Got questions about ang bao rates and rules? Here's how to navigate the red packet exchange during CNY...
Ah, ang baos. If you’re on the receiving end, these red packets are definitely something you look forward to during Chinese New Year (in addition to all that snacking on pineapple tarts and shopping for killer cheongsams). If you’re part of the giving gang, however, you might find yourself fretting over everything – including who you should give to and how much to give. After all, nobody wants to commit a faux pas. Superstition has it that cheery vibes during the festive season can give you good fortune throughout the year! Don’t worry: whether you’re a CNY newbie or a seasoned Singaporean wading into the red packet exchange from a whole new perspective, here’s a beginner’s guide to ang bao rates and etiquette…
Ang bao rates and rules in Singapore
Who gives ang baos?
Red packets are traditionally given out by married couples. They can be given to parents, single adults and children. Some follow the practice of newlyweds getting a pass in their first year of marriage, but it depends on each family.
Why do people give ang baos?
Red packet giving is a sign of goodwill and a symbol of good fortune. Just remember that giving is a kind, meaningful gesture and you really don’t need to strain your finances just to meet some target. Oh, and don’t open your ang bao in front of everyone as it’s considered impolite to start counting your cash in plain sight.
How much should you give?
There isn’t a strict rate to be followed; it usually depends on how close you are to that person. We’ve heard of people getting ang baos ranging from anything between $6 and $1,000. As a general guideline, your parents, in-laws and grandparents should receive the most as a sign of respect (we’d say anything above $200 is a safe bet). Siblings and your own children can receive about $50 to $200, while cousins can get $10 to $20. Oh, and be sure to pack a couple of extra $2 to $8 ang baos in case you meet friends and their little ones (or you forgot about a distant relative).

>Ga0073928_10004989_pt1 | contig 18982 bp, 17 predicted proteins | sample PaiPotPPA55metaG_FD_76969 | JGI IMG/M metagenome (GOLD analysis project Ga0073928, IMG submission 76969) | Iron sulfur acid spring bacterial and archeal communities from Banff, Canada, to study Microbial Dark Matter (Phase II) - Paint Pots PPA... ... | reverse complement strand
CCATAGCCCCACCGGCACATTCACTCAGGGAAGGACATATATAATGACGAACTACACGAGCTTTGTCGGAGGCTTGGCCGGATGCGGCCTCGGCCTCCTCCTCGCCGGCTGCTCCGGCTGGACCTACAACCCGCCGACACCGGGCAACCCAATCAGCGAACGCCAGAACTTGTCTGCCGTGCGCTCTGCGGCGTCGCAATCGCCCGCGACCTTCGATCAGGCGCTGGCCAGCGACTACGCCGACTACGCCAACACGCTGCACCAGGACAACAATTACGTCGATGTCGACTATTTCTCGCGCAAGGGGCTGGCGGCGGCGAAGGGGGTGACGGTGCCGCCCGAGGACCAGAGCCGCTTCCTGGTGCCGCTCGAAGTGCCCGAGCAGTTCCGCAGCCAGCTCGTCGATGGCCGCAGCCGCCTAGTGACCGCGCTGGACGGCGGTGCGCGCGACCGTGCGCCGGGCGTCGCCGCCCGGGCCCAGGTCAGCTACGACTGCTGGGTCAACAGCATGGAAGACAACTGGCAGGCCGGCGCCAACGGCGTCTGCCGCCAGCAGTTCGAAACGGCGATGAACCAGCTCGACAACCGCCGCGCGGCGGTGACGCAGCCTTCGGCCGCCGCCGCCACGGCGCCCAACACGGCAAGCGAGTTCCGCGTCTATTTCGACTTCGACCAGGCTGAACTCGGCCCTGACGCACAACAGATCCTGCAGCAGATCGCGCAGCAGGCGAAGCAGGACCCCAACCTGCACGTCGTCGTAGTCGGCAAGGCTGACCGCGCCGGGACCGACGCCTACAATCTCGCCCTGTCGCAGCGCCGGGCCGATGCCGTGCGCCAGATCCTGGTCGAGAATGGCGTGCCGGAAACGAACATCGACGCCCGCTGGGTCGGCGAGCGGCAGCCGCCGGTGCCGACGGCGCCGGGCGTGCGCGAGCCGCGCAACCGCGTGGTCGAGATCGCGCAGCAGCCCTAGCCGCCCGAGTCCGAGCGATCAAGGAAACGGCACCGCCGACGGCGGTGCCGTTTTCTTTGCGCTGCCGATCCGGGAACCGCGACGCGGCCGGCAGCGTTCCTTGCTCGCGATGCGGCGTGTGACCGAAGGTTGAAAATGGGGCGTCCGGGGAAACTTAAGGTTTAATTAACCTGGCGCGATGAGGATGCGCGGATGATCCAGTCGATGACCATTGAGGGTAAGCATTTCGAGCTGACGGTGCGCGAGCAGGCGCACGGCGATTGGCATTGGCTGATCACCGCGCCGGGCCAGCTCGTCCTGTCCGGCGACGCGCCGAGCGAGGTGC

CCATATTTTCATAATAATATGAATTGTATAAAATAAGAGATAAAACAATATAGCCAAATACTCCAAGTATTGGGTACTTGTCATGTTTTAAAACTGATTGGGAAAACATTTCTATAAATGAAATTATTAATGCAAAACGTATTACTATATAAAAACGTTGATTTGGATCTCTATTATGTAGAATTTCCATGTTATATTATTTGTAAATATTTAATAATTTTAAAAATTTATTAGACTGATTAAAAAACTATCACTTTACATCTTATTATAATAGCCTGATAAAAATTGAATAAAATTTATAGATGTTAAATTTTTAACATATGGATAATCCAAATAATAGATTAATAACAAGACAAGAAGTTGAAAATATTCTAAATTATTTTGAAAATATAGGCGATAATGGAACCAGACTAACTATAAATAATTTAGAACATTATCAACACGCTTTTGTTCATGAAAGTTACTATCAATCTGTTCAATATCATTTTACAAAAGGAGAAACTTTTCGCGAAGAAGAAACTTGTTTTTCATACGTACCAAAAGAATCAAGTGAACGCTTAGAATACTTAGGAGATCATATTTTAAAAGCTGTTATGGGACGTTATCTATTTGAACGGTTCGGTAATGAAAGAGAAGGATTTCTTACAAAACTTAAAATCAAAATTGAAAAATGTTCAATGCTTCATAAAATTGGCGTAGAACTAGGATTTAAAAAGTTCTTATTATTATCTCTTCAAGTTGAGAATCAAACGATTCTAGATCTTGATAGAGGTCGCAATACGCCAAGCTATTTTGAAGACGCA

Just keep in mind that you don’t have to go OTT. Give whatever’s within your means. Still, there’s no stopping you from giving ang baos to anyone you like, including the security guard in your condo, your relative’s helper and the migrant worker who cleans your HDB block. Spread the love!
What’s the story with fours and eights?
Any figure with the number four is a no-no, as it’s traditionally associated with death and misfortune. Eight is perceived as a lucky number (it sounds like the Chinese way of saying “fa”, which symbolises wealth), so people like to gift ang baos with a denomination of eight ($8, $18, and so on). Also, try to give ang baos in even numbers as Chinese believe it to be auspicious – there’s a traditional saying that says, “good things come in pairs.”
Is it a deal-breaker if you don’t get fresh notes?
Well, it would be nice if you could pop by the bank or certain ATMs and get some new notes. Banks are prepared to issue them every year, but go early to beat the queues (seriously). In Chinese tradition, new things are always preferred, which is why you see everyone dressing up in new clothes and giving their spring-cleaned homes makeovers during the CNY season. It’s out with the old and in with the new!
So is CNY just one huge ang bao swap?
Nah. Chinese New Year is also about getting together with the fam-bam and loved ones. Think reunion dinners, lo hei lunches, family gatherings over steamboat and snacks, and watching feng shui masters reveal zodiac forecasts on the telly. But it always feels good to give and receive a red packet.
All that said, is there any way to escape the ang bao giving?
Well, you can go on a holiday during Chinese New Year, but since vacations aren’t realistic right now… there’s no escape, really. Plus, people will remember you as the
cheapskate person who’s perpetually overseas only on CNY, and do you really want that rep?
Remember the final touches…
Give or receive red packets with both hands. And don’t forget your well wishes. A simple “Xin Nian Kuai Le (Happy New Year)” or “Gong Xi Fa Cai” (wishing you an abundance of fortune) will work. But if you’re looking to impress, hit up Google for more well wishes you can use. Psst! They’ll come in handy during the yu sheng sessions too.
With this handy guide to ang bao etiquette and rates, you’ll be ready for CNY in no time!